Logic Error: The average earner can’t afford the average property…
Posted by markharrison on August 5, 2007
There’s a “logical error” going round the Internet at the moment.
It runs as follows:
- The average family can’t afford an average house, therefore property is overpriced
The calculation then typically looks at the average income in an area, and compares it with the average selling price of property, and the mortgage rate. The conclusion is then that the average income couldn’t cover the average mortgage.
This is correct so far.
The next conclusion is that, therefore, property is overpriced.
Nope. This is a logic error!
The problem that the calculation is making is that the “average family” looking to buy the “average property” has ZERO equity. Well, by definition, the average family, living in an average property has an AVERAGE amount of equity.
Consider the following cases – the property prices are based on those near me, the names of people are fictional:
- The average three bed semi-detached costs £245,000
- The average two bed mid-terrace costs £190,000
- Ten years ago, the average two bed mid-terrace cost about £90,000
- Consider Alice, who with her partner Andy earn a healthy £40,000 between them. Suppose that they can scrape together £25,000 for a 10% mortgage. This means they’d need to find a mortgage lender will to lend them £220,000 – or just over 5.5 times their joint earnings. A mortgage payment of about £1,100 a month would result, out of an after tax take-home of about £2,300. Still leaves over a grand a month for food bills and running a car.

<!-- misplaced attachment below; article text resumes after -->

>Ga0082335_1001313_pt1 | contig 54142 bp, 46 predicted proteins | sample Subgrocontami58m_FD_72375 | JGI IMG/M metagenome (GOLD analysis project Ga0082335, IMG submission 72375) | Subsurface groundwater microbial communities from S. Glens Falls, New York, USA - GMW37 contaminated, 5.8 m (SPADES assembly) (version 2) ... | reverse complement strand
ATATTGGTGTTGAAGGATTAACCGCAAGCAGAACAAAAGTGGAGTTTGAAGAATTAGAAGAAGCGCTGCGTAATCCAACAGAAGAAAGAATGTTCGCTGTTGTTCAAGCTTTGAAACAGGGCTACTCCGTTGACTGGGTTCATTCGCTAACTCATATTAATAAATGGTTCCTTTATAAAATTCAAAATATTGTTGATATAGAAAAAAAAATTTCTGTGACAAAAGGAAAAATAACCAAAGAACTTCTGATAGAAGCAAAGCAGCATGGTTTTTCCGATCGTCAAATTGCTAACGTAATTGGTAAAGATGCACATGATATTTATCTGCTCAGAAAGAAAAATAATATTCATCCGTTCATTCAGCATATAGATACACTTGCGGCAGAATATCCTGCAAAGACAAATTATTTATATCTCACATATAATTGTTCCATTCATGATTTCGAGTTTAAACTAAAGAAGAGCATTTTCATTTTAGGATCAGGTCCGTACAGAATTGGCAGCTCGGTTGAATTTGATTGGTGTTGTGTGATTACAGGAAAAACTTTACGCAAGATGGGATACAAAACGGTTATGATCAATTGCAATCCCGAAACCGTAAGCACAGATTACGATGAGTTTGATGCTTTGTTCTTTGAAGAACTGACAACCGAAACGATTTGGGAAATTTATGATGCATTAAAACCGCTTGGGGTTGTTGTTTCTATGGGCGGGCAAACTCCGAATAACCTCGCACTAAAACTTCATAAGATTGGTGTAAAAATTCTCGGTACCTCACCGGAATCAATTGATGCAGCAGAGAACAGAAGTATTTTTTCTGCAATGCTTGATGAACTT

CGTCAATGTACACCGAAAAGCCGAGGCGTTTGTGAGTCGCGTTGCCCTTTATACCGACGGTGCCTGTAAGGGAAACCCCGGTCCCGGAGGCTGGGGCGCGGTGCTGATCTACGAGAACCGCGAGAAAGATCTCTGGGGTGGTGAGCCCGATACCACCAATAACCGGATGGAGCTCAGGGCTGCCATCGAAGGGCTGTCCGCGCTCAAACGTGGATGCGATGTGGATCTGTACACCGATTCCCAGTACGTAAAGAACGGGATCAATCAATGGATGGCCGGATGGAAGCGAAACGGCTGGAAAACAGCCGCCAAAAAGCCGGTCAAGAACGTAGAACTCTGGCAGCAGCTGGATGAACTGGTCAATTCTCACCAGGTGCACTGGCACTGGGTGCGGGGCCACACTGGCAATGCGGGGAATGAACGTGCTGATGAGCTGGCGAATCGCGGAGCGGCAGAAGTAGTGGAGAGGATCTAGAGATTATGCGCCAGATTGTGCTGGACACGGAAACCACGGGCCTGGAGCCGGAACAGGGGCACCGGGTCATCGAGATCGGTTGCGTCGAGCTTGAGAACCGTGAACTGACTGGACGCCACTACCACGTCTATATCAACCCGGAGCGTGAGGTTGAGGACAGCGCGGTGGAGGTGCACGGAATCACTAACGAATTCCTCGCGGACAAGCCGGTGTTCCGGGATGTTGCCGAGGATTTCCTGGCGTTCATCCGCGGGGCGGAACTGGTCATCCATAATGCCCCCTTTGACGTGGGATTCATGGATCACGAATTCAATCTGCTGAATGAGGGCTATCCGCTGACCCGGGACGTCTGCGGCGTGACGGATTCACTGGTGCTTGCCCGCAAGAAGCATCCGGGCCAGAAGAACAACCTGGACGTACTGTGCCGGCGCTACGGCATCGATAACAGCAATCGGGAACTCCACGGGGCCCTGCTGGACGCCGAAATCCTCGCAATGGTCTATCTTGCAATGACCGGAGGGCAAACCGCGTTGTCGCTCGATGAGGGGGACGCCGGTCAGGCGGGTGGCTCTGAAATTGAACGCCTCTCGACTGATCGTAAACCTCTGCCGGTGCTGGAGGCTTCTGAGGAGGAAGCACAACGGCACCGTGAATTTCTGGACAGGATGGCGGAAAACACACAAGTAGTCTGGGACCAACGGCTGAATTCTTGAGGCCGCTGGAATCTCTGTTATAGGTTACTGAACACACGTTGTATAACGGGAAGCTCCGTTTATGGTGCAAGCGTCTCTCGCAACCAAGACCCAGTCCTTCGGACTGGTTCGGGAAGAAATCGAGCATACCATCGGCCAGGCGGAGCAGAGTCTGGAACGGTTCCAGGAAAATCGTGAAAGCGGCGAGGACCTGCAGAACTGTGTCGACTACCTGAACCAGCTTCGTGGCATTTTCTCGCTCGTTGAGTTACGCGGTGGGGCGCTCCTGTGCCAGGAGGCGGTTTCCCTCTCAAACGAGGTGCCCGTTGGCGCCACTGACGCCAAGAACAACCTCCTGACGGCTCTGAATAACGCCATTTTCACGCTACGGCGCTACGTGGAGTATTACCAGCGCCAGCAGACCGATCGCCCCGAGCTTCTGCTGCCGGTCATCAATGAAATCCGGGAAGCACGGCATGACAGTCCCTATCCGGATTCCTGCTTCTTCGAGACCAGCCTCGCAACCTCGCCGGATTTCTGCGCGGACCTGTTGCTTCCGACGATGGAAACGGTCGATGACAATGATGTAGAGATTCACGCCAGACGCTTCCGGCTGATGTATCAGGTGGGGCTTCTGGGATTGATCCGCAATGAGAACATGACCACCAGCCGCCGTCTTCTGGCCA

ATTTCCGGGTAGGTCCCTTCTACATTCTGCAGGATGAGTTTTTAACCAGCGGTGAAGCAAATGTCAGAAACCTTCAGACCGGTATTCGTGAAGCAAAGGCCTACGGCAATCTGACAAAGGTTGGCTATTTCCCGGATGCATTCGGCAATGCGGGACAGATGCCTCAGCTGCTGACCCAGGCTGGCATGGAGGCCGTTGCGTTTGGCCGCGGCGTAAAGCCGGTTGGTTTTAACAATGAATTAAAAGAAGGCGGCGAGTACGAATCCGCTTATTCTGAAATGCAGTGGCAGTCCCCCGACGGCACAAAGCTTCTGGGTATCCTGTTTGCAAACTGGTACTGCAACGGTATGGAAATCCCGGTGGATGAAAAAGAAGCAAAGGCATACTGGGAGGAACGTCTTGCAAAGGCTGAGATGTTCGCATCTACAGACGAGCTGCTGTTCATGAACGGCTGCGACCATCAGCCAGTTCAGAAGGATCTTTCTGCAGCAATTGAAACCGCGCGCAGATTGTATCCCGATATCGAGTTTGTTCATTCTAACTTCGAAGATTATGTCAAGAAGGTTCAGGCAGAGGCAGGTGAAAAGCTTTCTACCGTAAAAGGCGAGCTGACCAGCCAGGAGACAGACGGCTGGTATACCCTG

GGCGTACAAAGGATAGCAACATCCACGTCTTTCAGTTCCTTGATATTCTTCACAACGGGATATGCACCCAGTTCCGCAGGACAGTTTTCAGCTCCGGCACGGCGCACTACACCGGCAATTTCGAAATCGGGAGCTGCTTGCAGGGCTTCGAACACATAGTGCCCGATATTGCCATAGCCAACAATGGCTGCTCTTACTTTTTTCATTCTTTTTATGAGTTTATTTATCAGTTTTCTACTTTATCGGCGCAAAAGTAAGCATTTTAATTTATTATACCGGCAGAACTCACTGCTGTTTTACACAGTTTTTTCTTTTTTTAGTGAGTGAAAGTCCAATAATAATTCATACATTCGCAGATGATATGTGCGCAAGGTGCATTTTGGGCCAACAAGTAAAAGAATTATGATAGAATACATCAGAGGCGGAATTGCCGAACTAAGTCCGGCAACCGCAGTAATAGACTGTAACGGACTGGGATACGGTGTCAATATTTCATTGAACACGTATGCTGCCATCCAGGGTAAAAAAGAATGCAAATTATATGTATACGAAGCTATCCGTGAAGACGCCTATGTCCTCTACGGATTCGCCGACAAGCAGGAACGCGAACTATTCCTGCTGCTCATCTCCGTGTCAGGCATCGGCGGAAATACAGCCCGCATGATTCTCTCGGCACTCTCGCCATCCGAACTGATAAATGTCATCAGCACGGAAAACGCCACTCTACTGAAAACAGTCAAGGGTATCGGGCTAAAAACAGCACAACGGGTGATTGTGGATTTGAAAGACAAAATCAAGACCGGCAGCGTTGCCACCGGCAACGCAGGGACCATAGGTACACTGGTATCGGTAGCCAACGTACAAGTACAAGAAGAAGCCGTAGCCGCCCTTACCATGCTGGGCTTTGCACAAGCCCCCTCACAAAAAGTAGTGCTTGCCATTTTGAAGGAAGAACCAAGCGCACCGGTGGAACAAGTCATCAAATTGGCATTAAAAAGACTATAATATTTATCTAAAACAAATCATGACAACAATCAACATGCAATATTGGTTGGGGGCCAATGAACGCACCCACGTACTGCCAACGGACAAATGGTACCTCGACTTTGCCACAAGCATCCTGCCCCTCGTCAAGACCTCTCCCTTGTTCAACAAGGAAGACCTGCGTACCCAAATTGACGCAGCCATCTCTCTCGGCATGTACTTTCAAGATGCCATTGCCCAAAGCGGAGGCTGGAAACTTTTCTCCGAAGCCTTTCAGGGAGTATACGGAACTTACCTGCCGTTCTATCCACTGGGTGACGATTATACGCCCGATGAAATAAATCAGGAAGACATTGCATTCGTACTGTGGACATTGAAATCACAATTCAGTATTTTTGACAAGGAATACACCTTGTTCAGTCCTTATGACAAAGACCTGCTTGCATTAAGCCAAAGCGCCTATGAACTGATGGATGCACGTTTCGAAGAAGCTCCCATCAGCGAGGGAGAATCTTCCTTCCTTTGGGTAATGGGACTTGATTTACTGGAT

- Now consider Bobby and Belinda, who only earn £20,000 between them. Not only is coming up with £25,000 going to be harder, but the mortgage of £220,000 would be over 11 times their joint earnings, so it’s a no-no.
- But what about Christine and Colin. They only earn £20,000 as well. However, 10 years ago, they moved into a local two-bed, and put down a £10,000 deposit. Over the last ten years, that £10,000 equity has grown to £120,000. So their mortgage need is £125,000. OK, it’s still about 6 times income, but it’s a lower loan-to-value, so they’ll get a better mortgage deal than Alice and Andy. Their mortgage payment would be about £625 a month, out of a take home of about £1,150.
The net result is that, by starting a working up the ladder, Christine and Colin can afford a home as big as Alice and Andy, for about 50% of their after-tax payments as a mortgage.
Now, you may well argue that 50% of take home is far too much, but that’s a completely different argument.
By the way, average income here is nearer the £40,000 mark than the £20,000, so when you take into account average deposits, most people locally AREN’T having to stretch like Alice and Andy.
The names are made up, but the principle isn’t – the first flat I bought (to live in) was a 450 sq. ft. studio flat. Not the house my family and I are living in 12 years later!